Employers and unions call on Government of Flanders to improve cooperation with other governments
There is no need for Belgium to go through yet another state reform and associated division of autonomous powers. Flemish employers and trade unions stress this, calling on the Flemish government to cooperate better with the federal level.
The term state reform refers to the process by which constitutional amendments establish the autonomous powers of the federal state of Belgium, the three regions (Flanders, Wallonia and the Brussels Capital Region) and the three communities (Flemish, French and German-speaking Communities). According to N-VA, the party of Flemish minister-president Jan Jambon, a new state reform - by "extralegal" means if necessary - is inevitable. That means a redistribution of autonomous powers, something Flemish employers and unions are currently opposed to.
In a new report, the Socio-Economic Council of Flanders (SERV), a consultative body in which Flemish trade unions and employers advise the Flemish government, stresses that a new state reform will not ensure that the federated states and the federal level no longer depend on each other. "The division of powers is by definition not perfect. Powers cannot be purely demarcated," SERV president Caroline Copers tells De Morgen. In other words, cooperation will always be needed.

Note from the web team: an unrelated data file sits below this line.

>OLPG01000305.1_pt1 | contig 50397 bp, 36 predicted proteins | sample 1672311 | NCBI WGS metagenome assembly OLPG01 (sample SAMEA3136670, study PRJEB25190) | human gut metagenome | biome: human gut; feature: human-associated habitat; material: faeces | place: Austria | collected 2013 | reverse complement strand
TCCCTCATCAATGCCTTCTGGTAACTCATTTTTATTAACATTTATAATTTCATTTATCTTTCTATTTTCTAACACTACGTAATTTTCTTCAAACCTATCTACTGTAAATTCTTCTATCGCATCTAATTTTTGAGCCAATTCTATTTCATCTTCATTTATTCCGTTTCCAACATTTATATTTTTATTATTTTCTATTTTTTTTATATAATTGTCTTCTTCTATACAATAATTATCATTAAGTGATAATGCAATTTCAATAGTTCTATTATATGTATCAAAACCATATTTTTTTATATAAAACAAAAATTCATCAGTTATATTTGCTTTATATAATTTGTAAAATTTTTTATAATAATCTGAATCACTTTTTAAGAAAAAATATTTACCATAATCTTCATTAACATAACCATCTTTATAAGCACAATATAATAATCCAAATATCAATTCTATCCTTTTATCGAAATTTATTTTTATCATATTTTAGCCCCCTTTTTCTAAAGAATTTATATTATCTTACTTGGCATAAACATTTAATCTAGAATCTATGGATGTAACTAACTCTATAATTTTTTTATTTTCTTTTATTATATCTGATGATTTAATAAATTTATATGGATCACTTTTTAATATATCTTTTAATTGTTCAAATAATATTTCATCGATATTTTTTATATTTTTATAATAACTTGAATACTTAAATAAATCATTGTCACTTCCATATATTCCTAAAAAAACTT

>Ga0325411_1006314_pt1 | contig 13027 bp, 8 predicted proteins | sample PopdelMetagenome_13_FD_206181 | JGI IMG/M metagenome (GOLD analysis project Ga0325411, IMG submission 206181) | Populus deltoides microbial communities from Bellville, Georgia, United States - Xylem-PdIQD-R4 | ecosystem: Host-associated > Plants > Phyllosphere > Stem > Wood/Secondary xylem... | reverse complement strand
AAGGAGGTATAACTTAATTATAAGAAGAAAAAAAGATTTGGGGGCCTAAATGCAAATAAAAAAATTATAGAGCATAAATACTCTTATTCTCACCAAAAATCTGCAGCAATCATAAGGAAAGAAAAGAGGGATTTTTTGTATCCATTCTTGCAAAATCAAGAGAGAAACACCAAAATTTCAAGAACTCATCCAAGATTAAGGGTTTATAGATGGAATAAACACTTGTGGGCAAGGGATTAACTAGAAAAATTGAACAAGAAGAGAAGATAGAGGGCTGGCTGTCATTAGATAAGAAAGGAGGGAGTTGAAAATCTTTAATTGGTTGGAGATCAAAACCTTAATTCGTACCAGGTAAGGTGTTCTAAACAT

Such cooperation between the different levels is currently proving difficult, SERV argues. "Especially when the division of competences is unclear, fighting over who exactly is competent for what often prevails, instead of working together around common tasks and challenges."
Federal state structure
Between 1970 and 1993, Belgium evolved towards a federal state structure. This was done through six state reforms, the last of which occurred in 2012 and 2014. As a result, decision-making power no longer lies exclusively with the federal government and the federal parliament. The leadership of Belgium is now in the hands of various partners, who independently exercise their powers in their domains.
Nevertheless, the federal state retains essential powers, such as foreign affairs, national defence, justice, finance, social security, large parts of public health and internal affairs. However, the communities and regions are also responsible for foreign relations. In these overlapping competences, things still too often go wrong, according to SERV.
As an example, SERV cites the plans that the Flemish and federal governments are rolling out on hydrogen. "The Flemish government has a hydrogen strategy. The federal government has a hydrogen strategy and a hydrogen law. Result: Flanders is threatening legal action because it feels the federal government is exceeding its powers."
SERV also points to a proliferation of cooperation agreements, inter-ministerial conferences and consultative committees, structures that are inadequate. They are inefficient, or it is unclear what exactly they are for. "A system of cooperation can only succeed if policymakers and stakeholders make the system work," says Copers. SERV speaks of "a lack of loyalty" and points out that loyalty is, after all, enshrined in the constitution.
#FlandersNewsService | Illustration shows the Vlaamse Regering - Flemish Government building at the Place des Martyrs - Martelaarsplein in Brussels.
© BELGA PHOTO MAXIME ANCIAUX